Guest Blog: Librarians (Still) Want Your Books

A row of books sit on a shelf, the lettering is faded and reads "Popular Science Monthly".
A row of books sit on a shelf, the lettering is faded and reads "Popular Science Monthly".
The Opie and Van Pelt Library's archive contains many bound treasures. Preserving today's publications has digital assistance. Credit: Nick Adrian
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In her guest blog, repositories librarian Annelise Doll explains why we need digital documentation and how to best share your work.

Global in scale, academic publishing is no stranger to the digital environment. From major publishing houses to small society presses, all have an online presence for their books, journals and proceedings. Almost since their online creation, the debate surrounding academic publications has been the question of access. Who gets access, at what cost and who pays? Decisions abound for the research author, who too often faces a series of hurdles in their mission to have their work made discoverable, accessible and valuable to their research community.

 About the Author

 

We librarians know the issues of copyright, open access, subscription models and metrics are a lot to take in when an author ultimately just wants to make their work available. We’re here to help! We can advise you on any of your publication concerns and we also offer a publishing option. Specifically, meet our friend Digital Commons @ Michigan Tech, the University’s digital repository.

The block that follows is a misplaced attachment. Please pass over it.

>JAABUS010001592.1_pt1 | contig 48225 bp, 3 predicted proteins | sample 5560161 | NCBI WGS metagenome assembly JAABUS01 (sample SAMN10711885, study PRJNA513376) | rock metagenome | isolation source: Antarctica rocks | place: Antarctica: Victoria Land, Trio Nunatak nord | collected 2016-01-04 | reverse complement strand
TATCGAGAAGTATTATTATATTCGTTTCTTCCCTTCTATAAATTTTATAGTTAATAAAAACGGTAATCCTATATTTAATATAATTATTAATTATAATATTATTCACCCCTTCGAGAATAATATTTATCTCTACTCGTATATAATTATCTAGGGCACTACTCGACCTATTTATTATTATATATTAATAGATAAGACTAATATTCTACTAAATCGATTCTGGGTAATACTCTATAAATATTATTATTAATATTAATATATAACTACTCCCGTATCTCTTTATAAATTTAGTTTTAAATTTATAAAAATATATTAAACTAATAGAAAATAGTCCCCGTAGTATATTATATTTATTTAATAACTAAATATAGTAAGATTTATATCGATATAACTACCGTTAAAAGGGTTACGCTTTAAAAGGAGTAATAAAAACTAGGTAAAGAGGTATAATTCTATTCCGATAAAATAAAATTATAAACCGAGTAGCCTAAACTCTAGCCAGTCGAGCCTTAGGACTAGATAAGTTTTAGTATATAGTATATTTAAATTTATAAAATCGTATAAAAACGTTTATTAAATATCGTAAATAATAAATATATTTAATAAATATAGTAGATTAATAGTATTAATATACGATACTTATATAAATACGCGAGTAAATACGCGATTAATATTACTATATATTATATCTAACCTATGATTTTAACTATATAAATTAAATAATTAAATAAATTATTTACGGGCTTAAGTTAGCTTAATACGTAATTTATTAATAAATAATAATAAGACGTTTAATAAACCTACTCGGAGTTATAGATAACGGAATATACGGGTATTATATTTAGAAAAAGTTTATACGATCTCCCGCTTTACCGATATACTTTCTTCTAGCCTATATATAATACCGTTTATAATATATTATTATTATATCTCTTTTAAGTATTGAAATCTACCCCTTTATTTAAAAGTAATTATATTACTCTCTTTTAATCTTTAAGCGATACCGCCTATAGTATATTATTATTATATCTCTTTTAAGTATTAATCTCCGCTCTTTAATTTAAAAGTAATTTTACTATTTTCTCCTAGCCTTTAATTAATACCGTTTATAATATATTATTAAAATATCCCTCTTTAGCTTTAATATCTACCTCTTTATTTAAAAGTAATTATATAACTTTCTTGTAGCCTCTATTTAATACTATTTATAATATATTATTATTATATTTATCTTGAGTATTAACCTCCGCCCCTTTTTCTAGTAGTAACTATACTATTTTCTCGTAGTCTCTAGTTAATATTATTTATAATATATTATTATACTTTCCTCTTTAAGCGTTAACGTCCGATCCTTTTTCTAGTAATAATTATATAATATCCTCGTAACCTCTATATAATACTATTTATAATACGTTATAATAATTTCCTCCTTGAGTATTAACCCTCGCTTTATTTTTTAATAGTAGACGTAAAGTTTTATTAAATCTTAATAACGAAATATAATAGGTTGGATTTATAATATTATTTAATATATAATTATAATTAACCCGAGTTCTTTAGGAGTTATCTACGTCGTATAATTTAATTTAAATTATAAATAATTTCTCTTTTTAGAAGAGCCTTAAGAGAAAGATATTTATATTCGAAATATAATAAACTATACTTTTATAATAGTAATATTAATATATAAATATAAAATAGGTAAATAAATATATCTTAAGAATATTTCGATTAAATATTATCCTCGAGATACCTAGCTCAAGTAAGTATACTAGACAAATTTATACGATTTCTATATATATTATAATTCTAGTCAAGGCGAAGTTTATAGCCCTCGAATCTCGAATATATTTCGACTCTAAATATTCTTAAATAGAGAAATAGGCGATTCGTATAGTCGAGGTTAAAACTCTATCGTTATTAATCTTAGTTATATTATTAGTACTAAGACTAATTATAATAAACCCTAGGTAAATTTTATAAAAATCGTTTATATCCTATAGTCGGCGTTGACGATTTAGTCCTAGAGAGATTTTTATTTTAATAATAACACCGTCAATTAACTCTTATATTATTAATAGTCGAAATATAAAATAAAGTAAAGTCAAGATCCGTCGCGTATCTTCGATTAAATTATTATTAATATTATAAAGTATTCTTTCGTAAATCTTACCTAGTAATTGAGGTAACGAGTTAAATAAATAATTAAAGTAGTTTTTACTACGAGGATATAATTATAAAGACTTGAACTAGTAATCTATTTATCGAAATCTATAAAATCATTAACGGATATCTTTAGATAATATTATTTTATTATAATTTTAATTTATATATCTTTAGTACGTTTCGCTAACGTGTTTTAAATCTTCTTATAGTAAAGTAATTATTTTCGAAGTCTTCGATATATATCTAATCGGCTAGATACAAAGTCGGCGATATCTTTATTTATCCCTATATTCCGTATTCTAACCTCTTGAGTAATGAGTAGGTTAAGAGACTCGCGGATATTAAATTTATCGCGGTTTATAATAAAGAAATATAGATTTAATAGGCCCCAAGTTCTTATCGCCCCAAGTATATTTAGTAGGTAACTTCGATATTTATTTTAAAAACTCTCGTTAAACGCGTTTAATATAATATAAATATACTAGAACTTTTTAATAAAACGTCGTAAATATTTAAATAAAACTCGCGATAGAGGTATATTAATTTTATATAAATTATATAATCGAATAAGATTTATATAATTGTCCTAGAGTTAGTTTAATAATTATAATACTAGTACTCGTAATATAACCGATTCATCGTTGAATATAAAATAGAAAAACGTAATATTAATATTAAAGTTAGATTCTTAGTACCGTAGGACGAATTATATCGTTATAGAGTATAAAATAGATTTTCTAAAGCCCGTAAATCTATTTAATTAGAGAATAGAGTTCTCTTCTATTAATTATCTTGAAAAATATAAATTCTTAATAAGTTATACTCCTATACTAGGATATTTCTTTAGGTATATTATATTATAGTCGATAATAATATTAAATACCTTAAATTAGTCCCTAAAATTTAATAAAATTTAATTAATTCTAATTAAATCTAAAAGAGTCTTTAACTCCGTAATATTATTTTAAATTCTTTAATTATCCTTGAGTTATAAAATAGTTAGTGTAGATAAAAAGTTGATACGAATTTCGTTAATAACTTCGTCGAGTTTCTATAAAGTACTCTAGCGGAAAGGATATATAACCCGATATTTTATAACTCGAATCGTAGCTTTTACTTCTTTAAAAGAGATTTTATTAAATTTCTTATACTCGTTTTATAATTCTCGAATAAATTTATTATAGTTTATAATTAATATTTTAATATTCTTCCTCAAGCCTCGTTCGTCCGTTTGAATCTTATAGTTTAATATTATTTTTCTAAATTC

Digital Commons: A Tool

Digital Commons is a web-based repository platform offering worldwide access to research, scholarship, campus publications and other creative works by members of the Michigan Tech community.

By publishing books with open access on Digital Commons @ Michigan Tech, authors retain their copyright and control the subsequent use of the work through a Creative Commons license. Under the license, readers may copy and share the work without changes in a noncommercial context as long as proper attribution is included.

Digital Commons @ Michigan Tech

Digital Commons @ Michigan Tech, the University's digital repository, offers worldwide access to Michigan Tech's scholarly works. The repository hosts a wide variety of content, including books, journal articles, research data, campus publications and more.

Works like The Encyclopedia of North American Drosophilids and “Printing 3D Models for Chemistry” that are published open-access (OA) are often considered open educational resources (OERs). These openly available, online instructional or reference materials can be used as alternatives to expensive course materials or as supplemental content. As the home of Michigan Tech’s digital repository, the Van Pelt and Opie Library promotes and assists with OA and OER projects.

Fruit Flies: A Case Study

When a couple biologists began their journey to share everything they knew about fruit flies, they didn’t plan on publishing a multivolume encyclopedia. But with the help of co-author Tessa Steenwinkel, an undergraduate studying biological sciences, and the library staff, that’s exactly what happened. Last November, The Encyclopedia of North American Drosophilids: Volume 1: Drosophilids of the Midwest and Northeast and Volume 2: Drosophilids of the Southeast were published with open access on Digital Commons @ Michigan Tech.